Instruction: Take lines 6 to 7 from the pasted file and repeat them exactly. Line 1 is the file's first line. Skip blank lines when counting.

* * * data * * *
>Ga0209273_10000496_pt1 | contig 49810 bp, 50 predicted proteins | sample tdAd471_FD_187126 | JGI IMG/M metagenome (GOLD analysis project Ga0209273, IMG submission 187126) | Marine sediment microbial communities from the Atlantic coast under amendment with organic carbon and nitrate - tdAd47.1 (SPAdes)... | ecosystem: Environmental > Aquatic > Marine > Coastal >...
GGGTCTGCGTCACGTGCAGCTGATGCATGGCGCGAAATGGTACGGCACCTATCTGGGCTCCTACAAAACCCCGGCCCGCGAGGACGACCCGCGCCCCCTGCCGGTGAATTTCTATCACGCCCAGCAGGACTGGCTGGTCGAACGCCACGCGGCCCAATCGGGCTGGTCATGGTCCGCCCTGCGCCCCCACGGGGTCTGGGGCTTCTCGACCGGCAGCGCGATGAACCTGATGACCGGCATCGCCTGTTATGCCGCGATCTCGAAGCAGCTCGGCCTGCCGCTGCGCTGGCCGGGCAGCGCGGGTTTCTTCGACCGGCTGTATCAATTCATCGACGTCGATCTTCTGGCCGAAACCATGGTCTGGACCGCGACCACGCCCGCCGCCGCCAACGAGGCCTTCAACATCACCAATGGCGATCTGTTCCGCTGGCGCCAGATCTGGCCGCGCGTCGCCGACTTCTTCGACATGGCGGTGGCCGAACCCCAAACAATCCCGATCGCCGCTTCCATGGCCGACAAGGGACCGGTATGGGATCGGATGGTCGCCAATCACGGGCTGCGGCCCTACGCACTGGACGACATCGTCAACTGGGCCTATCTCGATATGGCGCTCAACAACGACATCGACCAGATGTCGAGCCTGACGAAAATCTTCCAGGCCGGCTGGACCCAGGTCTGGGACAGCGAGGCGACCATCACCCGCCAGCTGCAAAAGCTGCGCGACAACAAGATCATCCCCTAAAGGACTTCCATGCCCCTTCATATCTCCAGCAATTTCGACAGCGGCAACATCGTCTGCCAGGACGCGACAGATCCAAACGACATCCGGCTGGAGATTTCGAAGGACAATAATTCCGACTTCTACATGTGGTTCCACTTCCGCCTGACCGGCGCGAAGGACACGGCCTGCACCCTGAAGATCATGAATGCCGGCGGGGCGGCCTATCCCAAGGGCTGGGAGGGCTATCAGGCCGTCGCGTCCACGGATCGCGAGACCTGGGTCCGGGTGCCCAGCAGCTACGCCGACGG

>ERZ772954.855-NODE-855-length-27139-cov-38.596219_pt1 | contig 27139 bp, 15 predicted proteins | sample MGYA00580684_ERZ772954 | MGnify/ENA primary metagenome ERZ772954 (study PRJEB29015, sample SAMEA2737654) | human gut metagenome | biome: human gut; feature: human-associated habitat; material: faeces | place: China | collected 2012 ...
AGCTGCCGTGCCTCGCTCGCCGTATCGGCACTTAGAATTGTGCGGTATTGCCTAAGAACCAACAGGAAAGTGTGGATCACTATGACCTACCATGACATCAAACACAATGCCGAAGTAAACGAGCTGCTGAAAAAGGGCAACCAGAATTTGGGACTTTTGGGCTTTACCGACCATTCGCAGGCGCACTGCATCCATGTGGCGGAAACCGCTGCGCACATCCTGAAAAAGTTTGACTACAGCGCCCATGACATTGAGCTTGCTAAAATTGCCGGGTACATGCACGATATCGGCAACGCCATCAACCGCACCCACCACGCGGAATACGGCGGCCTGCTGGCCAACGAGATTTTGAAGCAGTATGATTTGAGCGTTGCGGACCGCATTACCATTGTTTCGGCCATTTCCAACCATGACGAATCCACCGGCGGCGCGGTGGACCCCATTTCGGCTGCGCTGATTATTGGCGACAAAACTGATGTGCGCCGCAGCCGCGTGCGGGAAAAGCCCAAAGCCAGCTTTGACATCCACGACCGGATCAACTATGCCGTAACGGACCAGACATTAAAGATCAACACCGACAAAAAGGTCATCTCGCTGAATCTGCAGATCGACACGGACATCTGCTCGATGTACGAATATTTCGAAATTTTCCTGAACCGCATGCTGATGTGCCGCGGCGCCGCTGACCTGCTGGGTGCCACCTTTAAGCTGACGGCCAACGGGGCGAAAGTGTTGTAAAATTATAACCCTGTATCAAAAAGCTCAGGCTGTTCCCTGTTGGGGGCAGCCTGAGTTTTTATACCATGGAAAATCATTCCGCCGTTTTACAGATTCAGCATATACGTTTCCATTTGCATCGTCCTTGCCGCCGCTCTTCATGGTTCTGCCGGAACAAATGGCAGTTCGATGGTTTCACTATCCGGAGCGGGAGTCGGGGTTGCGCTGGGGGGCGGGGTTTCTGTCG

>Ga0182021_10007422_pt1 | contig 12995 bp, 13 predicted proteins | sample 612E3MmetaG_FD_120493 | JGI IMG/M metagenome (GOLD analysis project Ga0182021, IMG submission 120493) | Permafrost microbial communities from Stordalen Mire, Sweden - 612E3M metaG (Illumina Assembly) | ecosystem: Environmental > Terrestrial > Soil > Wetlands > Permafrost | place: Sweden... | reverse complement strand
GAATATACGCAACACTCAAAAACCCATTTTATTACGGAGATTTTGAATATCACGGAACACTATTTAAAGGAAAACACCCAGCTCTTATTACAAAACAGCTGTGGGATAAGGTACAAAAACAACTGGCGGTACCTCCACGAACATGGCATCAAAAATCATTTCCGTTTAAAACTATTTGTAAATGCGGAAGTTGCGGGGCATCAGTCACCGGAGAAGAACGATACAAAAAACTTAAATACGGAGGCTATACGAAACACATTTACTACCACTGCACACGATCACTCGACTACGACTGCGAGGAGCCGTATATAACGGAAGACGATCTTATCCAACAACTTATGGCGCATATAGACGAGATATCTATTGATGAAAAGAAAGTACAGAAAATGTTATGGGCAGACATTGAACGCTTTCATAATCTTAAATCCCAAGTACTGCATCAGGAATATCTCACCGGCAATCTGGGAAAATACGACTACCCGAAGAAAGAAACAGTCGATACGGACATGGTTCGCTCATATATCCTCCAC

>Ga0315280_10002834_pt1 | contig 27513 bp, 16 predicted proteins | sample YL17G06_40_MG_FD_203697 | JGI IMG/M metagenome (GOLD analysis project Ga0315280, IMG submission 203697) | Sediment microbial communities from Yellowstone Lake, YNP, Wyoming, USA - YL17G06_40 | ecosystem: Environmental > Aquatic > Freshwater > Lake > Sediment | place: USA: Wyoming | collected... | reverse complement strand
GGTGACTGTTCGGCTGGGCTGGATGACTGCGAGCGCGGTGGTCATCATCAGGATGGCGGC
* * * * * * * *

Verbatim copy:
GAATATACGCAACACTCAAAAACCCATTTTATTACGGAGATTTTGAATATCACGGAACACTATTTAAAGGAAAACACCCAGCTCTTATTACAAAACAGCTGTGGGATAAGGTACAAAAACAACTGGCGGTACCTCCACGAACATGGCATCAAAAATCATTTCCGTTTAAAACTATTTGTAAATGCGGAAGTTGCGGGGCATCAGTCACCGGAGAAGAACGATACAAAAAACTTAAATACGGAGGCTATACGAAACACATTTACTACCACTGCACACGATCACTCGACTACGACTGCGAGGAGCCGTATATAACGGAAGACGATCTTATCCAACAACTTATGGCGCATATAGACGAGATATCTATTGATGAAAAGAAAGTACAGAAAATGTTATGGGCAGACATTGAACGCTTTCATAATCTTAAATCCCAAGTACTGCATCAGGAATATCTCACCGGCAATCTGGGAAAATACGACTACCCGAAGAAAGAAACAGTCGATACGGACATGGTTCGCTCATATATCCTCCAC

>Ga0315280_10002834_pt1 | contig 27513 bp, 16 predicted proteins | sample YL17G06_40_MG_FD_203697 | JGI IMG/M metagenome (GOLD analysis project Ga0315280, IMG submission 203697) | Sediment microbial communities from Yellowstone Lake, YNP, Wyoming, USA - YL17G06_40 | ecosystem: Environmental > Aquatic > Freshwater > Lake > Sediment | place: USA: Wyoming | collected... | reverse complement strand